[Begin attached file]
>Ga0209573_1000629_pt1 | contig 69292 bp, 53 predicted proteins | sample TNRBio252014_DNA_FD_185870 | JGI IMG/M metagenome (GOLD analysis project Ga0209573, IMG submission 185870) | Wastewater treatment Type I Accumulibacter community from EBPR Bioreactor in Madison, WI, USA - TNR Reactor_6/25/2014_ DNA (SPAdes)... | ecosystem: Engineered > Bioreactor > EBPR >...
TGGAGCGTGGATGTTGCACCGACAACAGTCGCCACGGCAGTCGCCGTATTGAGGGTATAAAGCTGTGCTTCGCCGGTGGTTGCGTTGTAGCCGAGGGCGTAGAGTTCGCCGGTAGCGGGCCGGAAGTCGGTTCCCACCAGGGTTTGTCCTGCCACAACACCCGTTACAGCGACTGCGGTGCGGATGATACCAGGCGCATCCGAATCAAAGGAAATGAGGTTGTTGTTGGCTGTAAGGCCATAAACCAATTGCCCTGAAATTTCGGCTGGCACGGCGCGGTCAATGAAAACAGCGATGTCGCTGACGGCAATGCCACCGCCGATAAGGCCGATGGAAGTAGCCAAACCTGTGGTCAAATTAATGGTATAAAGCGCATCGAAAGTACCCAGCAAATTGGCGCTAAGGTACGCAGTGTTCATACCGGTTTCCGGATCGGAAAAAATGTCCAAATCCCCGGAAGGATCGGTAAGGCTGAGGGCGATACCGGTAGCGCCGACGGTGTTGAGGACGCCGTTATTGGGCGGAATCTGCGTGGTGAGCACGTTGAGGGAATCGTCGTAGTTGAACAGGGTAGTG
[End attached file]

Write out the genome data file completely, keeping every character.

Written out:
>Ga0209573_1000629_pt1 | contig 69292 bp, 53 predicted proteins | sample TNRBio252014_DNA_FD_185870 | JGI IMG/M metagenome (GOLD analysis project Ga0209573, IMG submission 185870) | Wastewater treatment Type I Accumulibacter community from EBPR Bioreactor in Madison, WI, USA - TNR Reactor_6/25/2014_ DNA (SPAdes)... | ecosystem: Engineered > Bioreactor > EBPR >...
TGGAGCGTGGATGTTGCACCGACAACAGTCGCCACGGCAGTCGCCGTATTGAGGGTATAAAGCTGTGCTTCGCCGGTGGTTGCGTTGTAGCCGAGGGCGTAGAGTTCGCCGGTAGCGGGCCGGAAGTCGGTTCCCACCAGGGTTTGTCCTGCCACAACACCCGTTACAGCGACTGCGGTGCGGATGATACCAGGCGCATCCGAATCAAAGGAAATGAGGTTGTTGTTGGCTGTAAGGCCATAAACCAATTGCCCTGAAATTTCGGCTGGCACGGCGCGGTCAATGAAAACAGCGATGTCGCTGACGGCAATGCCACCGCCGATAAGGCCGATGGAAGTAGCCAAACCTGTGGTCAAATTAATGGTATAAAGCGCATCGAAAGTACCCAGCAAATTGGCGCTAAGGTACGCAGTGTTCATACCGGTTTCCGGATCGGAAAAAATGTCCAAATCCCCGGAAGGATCGGTAAGGCTGAGGGCGATACCGGTAGCGCCGACGGTGTTGAGGACGCCGTTATTGGGCGGAATCTGCGTGGTGAGCACGTTGAGGGAATCGTCGTAGTTGAACAGGGTAGTG